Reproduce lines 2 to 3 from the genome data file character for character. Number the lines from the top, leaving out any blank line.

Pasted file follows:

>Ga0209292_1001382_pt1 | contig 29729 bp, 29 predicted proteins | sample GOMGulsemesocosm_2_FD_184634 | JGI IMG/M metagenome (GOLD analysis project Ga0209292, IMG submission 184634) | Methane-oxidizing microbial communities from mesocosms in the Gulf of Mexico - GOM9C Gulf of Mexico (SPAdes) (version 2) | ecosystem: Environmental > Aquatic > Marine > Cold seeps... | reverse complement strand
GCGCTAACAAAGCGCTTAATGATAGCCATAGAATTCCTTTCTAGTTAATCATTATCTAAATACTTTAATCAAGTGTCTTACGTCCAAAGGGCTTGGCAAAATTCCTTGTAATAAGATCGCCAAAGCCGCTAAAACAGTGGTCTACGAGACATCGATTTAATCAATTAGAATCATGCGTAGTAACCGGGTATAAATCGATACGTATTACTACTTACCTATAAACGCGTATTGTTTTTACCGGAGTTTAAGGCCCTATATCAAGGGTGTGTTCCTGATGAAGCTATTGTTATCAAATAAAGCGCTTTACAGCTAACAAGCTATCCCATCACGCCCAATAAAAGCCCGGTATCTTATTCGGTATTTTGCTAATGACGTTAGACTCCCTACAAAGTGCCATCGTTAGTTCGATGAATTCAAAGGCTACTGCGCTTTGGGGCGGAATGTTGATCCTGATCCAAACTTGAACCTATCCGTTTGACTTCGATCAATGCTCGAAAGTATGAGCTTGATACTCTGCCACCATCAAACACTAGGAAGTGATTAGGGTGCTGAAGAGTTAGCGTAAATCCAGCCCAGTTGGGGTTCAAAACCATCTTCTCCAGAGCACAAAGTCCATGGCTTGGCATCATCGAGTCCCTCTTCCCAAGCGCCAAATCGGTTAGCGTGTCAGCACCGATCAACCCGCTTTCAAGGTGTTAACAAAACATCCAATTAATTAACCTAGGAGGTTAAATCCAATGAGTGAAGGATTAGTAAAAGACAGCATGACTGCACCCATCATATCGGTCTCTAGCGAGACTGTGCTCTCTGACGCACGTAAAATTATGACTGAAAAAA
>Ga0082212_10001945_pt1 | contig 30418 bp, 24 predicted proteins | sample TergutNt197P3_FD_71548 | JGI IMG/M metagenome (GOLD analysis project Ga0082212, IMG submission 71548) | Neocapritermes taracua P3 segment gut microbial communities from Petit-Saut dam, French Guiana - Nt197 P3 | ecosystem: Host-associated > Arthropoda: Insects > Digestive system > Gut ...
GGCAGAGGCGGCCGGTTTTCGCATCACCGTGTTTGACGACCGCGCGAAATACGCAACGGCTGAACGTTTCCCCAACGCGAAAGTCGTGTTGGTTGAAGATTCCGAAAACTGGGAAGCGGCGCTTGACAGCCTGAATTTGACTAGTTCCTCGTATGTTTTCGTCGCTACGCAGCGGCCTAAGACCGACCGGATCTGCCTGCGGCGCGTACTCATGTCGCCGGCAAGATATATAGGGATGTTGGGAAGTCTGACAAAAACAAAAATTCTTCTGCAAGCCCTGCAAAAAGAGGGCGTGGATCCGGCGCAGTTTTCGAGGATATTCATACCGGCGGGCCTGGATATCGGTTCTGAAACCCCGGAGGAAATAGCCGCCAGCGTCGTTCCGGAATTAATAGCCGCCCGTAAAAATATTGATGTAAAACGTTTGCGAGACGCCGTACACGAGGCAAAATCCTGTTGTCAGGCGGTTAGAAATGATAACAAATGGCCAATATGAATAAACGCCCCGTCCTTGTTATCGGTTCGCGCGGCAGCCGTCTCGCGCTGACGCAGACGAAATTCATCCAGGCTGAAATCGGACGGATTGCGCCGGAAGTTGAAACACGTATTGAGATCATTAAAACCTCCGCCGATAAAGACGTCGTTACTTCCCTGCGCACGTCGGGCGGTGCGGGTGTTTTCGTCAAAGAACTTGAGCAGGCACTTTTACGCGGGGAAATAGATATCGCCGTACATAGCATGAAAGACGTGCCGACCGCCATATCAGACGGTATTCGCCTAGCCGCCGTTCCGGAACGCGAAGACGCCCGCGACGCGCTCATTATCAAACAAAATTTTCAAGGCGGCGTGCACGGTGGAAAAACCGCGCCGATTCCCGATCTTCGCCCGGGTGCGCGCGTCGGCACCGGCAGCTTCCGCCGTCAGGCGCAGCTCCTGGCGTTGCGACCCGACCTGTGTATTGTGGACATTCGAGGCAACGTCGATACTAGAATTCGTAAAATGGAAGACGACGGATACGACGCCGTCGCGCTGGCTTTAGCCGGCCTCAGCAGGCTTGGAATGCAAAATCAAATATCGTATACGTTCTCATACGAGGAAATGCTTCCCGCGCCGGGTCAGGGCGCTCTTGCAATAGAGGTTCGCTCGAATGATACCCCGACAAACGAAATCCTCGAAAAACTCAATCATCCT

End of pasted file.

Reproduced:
GCGCTAACAAAGCGCTTAATGATAGCCATAGAATTCCTTTCTAGTTAATCATTATCTAAATACTTTAATCAAGTGTCTTACGTCCAAAGGGCTTGGCAAAATTCCTTGTAATAAGATCGCCAAAGCCGCTAAAACAGTGGTCTACGAGACATCGATTTAATCAATTAGAATCATGCGTAGTAACCGGGTATAAATCGATACGTATTACTACTTACCTATAAACGCGTATTGTTTTTACCGGAGTTTAAGGCCCTATATCAAGGGTGTGTTCCTGATGAAGCTATTGTTATCAAATAAAGCGCTTTACAGCTAACAAGCTATCCCATCACGCCCAATAAAAGCCCGGTATCTTATTCGGTATTTTGCTAATGACGTTAGACTCCCTACAAAGTGCCATCGTTAGTTCGATGAATTCAAAGGCTACTGCGCTTTGGGGCGGAATGTTGATCCTGATCCAAACTTGAACCTATCCGTTTGACTTCGATCAATGCTCGAAAGTATGAGCTTGATACTCTGCCACCATCAAACACTAGGAAGTGATTAGGGTGCTGAAGAGTTAGCGTAAATCCAGCCCAGTTGGGGTTCAAAACCATCTTCTCCAGAGCACAAAGTCCATGGCTTGGCATCATCGAGTCCCTCTTCCCAAGCGCCAAATCGGTTAGCGTGTCAGCACCGATCAACCCGCTTTCAAGGTGTTAACAAAACATCCAATTAATTAACCTAGGAGGTTAAATCCAATGAGTGAAGGATTAGTAAAAGACAGCATGACTGCACCCATCATATCGGTCTCTAGCGAGACTGTGCTCTCTGACGCACGTAAAATTATGACTGAAAAAA
>Ga0082212_10001945_pt1 | contig 30418 bp, 24 predicted proteins | sample TergutNt197P3_FD_71548 | JGI IMG/M metagenome (GOLD analysis project Ga0082212, IMG submission 71548) | Neocapritermes taracua P3 segment gut microbial communities from Petit-Saut dam, French Guiana - Nt197 P3 | ecosystem: Host-associated > Arthropoda: Insects > Digestive system > Gut ...